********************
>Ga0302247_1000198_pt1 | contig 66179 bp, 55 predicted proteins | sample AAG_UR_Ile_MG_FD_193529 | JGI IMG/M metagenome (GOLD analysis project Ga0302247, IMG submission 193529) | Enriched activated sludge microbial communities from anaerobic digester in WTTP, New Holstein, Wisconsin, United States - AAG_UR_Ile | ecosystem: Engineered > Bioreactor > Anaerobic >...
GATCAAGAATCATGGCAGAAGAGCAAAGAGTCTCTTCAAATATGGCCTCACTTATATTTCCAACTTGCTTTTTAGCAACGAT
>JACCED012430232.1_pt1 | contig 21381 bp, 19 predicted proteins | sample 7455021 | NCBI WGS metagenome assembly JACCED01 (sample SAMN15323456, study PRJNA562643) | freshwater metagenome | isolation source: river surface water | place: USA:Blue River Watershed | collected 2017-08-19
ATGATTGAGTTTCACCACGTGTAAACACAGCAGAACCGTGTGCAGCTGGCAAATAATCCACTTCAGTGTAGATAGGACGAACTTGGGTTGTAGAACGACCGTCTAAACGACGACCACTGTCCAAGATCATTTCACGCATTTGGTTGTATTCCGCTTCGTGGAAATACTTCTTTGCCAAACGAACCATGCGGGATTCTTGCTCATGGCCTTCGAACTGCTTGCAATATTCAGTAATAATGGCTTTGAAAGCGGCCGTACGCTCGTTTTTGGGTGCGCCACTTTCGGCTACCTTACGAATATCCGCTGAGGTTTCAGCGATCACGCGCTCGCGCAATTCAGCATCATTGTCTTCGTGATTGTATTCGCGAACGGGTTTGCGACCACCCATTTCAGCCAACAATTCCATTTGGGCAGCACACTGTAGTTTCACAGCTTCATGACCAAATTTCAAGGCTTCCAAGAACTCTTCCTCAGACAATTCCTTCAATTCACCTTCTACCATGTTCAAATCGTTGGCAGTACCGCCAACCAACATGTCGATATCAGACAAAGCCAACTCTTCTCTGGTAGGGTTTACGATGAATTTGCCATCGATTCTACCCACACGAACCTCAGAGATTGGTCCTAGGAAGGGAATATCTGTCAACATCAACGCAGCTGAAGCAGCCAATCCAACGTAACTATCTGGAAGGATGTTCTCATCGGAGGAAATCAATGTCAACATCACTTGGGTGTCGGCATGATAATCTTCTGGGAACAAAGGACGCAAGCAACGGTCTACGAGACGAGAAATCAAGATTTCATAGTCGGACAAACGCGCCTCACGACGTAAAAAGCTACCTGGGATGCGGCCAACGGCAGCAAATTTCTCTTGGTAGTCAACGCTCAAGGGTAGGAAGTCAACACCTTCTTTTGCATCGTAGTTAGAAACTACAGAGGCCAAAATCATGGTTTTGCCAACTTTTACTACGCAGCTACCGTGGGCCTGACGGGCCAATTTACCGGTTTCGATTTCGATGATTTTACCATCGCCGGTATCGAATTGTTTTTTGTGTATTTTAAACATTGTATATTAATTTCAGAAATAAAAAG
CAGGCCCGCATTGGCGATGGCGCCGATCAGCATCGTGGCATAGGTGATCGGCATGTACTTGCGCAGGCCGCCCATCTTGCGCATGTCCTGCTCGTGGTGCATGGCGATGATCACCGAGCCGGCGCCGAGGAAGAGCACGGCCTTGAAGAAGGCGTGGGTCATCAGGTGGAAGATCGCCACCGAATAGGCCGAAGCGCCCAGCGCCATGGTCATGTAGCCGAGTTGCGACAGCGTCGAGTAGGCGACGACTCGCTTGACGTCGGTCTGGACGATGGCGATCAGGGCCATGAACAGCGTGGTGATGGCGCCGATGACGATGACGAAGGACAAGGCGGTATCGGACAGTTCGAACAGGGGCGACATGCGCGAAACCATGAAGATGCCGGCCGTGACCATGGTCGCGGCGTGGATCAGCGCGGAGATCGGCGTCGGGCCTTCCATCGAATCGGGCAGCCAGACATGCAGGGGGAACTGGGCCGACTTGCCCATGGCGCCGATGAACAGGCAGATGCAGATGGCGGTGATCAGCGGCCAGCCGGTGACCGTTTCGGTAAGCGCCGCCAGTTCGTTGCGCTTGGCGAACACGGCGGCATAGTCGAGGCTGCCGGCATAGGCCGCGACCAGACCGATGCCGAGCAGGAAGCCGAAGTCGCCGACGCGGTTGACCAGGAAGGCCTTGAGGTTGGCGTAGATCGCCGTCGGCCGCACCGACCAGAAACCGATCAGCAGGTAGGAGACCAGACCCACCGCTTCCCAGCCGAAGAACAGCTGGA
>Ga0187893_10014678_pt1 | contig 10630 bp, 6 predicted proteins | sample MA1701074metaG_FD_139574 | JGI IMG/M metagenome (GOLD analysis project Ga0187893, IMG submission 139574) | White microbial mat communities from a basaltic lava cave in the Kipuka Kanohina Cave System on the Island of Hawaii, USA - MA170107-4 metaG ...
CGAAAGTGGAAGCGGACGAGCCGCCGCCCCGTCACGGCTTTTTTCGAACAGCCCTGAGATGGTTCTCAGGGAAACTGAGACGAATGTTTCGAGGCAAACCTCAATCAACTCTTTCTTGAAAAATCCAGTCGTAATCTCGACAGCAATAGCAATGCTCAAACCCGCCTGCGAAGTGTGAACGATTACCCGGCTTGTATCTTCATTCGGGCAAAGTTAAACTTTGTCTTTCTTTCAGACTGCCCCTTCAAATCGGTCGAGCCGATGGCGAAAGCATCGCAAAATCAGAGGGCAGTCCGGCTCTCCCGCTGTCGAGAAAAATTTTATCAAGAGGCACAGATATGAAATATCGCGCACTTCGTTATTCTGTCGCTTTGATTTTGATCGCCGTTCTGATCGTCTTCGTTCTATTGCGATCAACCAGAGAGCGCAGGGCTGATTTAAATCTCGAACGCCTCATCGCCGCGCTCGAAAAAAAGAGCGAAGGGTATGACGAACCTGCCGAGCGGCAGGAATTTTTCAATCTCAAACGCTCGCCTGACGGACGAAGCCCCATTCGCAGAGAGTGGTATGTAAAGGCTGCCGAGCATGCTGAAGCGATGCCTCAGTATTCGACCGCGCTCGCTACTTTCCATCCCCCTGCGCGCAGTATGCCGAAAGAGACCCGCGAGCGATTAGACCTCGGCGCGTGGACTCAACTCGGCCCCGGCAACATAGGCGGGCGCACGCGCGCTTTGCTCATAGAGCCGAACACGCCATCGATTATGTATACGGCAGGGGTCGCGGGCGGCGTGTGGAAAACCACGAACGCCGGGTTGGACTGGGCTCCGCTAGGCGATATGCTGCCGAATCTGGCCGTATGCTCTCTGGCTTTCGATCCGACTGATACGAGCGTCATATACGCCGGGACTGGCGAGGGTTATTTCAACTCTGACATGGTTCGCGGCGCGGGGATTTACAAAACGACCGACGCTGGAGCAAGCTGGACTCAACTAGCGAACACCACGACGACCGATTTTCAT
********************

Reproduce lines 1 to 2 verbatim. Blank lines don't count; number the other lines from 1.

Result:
>Ga0302247_1000198_pt1 | contig 66179 bp, 55 predicted proteins | sample AAG_UR_Ile_MG_FD_193529 | JGI IMG/M metagenome (GOLD analysis project Ga0302247, IMG submission 193529) | Enriched activated sludge microbial communities from anaerobic digester in WTTP, New Holstein, Wisconsin, United States - AAG_UR_Ile | ecosystem: Engineered > Bioreactor > Anaerobic >...
GATCAAGAATCATGGCAGAAGAGCAAAGAGTCTCTTCAAATATGGCCTCACTTATATTTCCAACTTGCTTTTTAGCAACGAT